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‘Philly Special’ not anything unusual at Cardinal O’Hara

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As soon as Eagles quarterback Nick Foles took those fateful steps toward the line of scrimmage and came to a stop behind right tackle Lane Johnson at the end of the first half Sunday in Super Bowl LII, Cardinal O’Hara football coach B.J. Hogan knew exactly what was coming.

“We ran the same play against Neumann-Goretti a few months earlier,” Hogan said.

O’Hara lost that game, 22-21, but the play the Lions called “Clemson, Clemson,” worked and kept the O’Hara in the game.

The Eagles version, dubbed the “Philly Special,” led to the team’s first Super Bowl title and a celebration like no other Thursday.

As for Hogan, the play gave him and his team a direct connection to the Super Bowl victory. As soon as Foles pulled in Trey Burton’s pass to give the Eagles a 22-12 lead at halftime, Hogan’s phone blew up. Among the first to text him were offensive coordinator John Florio and assistant coach Isaac Jones, followed by many of the players.

“It was crazy,” Hogan said. “Everybody was saying that we ran it first.”

Actually, the trick play has been around for years. North Allegheny ran a version of the play for a two-point conversion in its 21-14 victory over Ridley in the 1990 PIAA Class 4A championship game.

Eagles coach Doug Pederson said he got it from the Chicago Bears. Hogan stole it from Clemson when he was an assistant coach at Tennessee-Chattanooga, hence its name.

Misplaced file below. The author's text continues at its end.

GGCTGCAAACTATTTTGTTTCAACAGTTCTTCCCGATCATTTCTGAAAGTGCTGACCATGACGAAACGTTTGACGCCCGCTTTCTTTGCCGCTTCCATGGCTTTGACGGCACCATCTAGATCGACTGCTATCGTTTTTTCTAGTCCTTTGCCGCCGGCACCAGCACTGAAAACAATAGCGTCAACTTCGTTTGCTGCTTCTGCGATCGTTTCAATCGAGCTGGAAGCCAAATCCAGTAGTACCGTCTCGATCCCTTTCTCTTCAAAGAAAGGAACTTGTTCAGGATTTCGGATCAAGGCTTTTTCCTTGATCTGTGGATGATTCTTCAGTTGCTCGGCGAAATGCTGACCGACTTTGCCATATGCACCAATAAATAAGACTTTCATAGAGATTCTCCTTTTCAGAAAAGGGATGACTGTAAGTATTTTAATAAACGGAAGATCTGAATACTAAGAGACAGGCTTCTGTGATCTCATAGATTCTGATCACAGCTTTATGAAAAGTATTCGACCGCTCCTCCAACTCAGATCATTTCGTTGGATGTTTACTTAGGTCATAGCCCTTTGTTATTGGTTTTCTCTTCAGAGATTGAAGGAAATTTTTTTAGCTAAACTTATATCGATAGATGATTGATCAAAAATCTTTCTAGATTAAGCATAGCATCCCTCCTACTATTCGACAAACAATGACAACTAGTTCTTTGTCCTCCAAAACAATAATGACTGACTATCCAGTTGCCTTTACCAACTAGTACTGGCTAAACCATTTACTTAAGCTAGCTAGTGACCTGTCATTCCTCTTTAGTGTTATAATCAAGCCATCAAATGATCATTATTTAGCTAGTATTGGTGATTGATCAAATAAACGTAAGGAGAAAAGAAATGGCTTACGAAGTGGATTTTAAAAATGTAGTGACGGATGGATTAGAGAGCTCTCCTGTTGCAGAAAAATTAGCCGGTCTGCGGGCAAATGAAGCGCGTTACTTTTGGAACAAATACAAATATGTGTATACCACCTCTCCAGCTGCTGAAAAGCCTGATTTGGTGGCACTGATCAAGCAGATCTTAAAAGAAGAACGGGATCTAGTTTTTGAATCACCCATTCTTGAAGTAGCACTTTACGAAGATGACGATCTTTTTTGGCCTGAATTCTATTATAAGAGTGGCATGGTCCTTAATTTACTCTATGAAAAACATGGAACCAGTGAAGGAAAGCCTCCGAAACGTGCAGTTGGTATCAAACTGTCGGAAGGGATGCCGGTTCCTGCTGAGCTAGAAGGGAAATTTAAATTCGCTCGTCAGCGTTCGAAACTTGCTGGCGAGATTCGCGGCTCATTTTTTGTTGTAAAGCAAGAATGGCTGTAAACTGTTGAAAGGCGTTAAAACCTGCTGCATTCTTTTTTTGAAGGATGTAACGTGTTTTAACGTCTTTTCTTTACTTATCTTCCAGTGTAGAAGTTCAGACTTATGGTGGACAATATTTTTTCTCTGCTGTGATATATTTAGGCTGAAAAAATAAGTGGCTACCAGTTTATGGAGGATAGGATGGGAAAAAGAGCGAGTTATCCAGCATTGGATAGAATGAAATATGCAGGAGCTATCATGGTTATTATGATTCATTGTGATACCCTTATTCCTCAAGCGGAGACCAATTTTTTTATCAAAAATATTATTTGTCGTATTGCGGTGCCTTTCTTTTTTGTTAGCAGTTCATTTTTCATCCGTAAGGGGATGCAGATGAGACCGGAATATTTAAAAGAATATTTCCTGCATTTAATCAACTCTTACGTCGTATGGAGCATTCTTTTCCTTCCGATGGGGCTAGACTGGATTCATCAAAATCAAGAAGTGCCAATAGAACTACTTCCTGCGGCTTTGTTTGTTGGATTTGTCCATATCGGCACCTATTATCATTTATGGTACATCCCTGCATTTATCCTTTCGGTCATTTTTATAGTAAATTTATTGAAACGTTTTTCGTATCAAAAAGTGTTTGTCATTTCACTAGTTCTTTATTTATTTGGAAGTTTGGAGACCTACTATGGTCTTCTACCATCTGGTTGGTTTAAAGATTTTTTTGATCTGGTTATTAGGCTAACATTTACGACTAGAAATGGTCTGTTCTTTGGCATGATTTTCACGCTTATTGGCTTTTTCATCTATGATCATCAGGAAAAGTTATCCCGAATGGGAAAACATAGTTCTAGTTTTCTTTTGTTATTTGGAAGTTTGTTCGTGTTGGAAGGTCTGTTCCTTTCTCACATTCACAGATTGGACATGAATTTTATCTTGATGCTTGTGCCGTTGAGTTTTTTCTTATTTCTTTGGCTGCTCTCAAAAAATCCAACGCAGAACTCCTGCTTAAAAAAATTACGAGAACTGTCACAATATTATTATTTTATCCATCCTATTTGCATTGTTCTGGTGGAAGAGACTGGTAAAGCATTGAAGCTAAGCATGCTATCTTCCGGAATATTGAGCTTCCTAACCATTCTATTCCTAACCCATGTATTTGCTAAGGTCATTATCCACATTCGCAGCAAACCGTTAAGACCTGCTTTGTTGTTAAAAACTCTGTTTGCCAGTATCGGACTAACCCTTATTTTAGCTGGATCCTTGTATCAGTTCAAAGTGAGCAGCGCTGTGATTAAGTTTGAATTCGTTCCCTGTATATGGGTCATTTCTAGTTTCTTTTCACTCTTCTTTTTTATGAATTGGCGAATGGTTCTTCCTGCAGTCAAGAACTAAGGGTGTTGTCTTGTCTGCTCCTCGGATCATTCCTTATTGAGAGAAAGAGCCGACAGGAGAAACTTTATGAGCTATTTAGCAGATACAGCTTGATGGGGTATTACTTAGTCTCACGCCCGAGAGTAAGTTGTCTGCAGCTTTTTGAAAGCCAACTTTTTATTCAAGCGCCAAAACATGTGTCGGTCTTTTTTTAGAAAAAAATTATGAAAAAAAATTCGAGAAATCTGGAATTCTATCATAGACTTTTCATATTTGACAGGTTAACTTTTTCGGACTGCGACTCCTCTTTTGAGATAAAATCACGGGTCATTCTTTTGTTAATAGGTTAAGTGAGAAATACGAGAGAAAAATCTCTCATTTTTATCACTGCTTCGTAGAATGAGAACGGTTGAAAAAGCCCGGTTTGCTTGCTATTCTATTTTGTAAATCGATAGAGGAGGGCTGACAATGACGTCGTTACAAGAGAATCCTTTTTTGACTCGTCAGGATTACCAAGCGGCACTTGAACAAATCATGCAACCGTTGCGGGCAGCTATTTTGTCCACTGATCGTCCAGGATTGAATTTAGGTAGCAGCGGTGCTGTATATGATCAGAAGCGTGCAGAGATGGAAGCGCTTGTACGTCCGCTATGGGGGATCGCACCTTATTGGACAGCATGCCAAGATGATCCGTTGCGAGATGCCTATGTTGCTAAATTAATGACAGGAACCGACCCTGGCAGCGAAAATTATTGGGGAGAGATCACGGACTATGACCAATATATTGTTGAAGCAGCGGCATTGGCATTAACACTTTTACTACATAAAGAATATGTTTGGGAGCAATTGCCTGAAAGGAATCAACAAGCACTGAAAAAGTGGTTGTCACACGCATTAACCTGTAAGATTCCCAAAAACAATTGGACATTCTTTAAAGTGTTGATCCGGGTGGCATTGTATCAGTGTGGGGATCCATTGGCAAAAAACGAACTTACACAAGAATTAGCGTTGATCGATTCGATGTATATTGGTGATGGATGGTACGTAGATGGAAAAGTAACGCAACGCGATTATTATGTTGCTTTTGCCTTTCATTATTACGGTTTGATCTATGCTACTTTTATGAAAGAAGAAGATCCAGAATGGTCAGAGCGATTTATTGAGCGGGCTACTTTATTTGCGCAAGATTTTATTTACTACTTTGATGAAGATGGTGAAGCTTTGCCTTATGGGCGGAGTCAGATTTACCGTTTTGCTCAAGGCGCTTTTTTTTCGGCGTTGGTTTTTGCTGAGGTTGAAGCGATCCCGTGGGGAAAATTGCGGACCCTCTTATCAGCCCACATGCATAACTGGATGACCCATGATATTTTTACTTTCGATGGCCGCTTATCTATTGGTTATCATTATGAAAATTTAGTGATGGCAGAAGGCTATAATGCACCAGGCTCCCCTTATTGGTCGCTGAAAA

“It’s all copycat stuff,” Hogan said. “I know St. Joseph’s Prep ran it in 2015. Archbishop Wood ran it, too. You see it posted on social media all over the place. The play has been out there for so long, but to have the guts to call it in that situation was amazing.”

Actually, it was Foles who made the suggestion to Pederson to run the play on fourth-and-goal from the one-yard line and Pederson quickly agreed.

“You’re not going to run it if you don’t have players who can execute it,” Hogan said. “There’s a big trust factor.”

Hogan was confident his players could pull it off and did, even though Neumann-Goretti’s left defensive end almost blew the play up. Receiver Justin Santilla took the direct snap and handed the ball off to running back Taseer Jones. With the end charging at him, Jones lofted a perfect pass to quarterback Luke Sprague.

“It all comes down to execution,” Hogan said.

First, the quarterback has to sell it. If he releases too soon, the defense can adjust.

“I tell our guys to count one-thousand-one, one-thousand-two as slow as they possibly can and then go,” Hogan said.

Secondly, the wide receiver on the outside, in this case Alshon Jeffery, has to clear out the defensive back on that side of the field, which he did.

The other key is having someone who can deliver the football. Burton was a quarterback in high school and in his first year at Florida. For O’Hara, Jones threw two TD passes that day against the Saints.

“The quarterback is unaccounted for in coverage,” Hogan said. “That’s why it works. You saw that earlier in the play with (Tom) Brady.”
Danny Amendola’s pass, though, was just out of the reach of Brady, but that didn’t stop the Eagles from giving it a try a little while later.

“I think you’ll probably see some plays off of that at the college and high school level because of all the wildcat stuff that is run today,” Hogan said. “People don’t think twice about throwing a pass to the quarterback.”

The Eagles didn’t and had a parade for the ages Thursday because of it.

“I just wish I was smart enough to send it down to them before the Super Bowl,” Hogan said.

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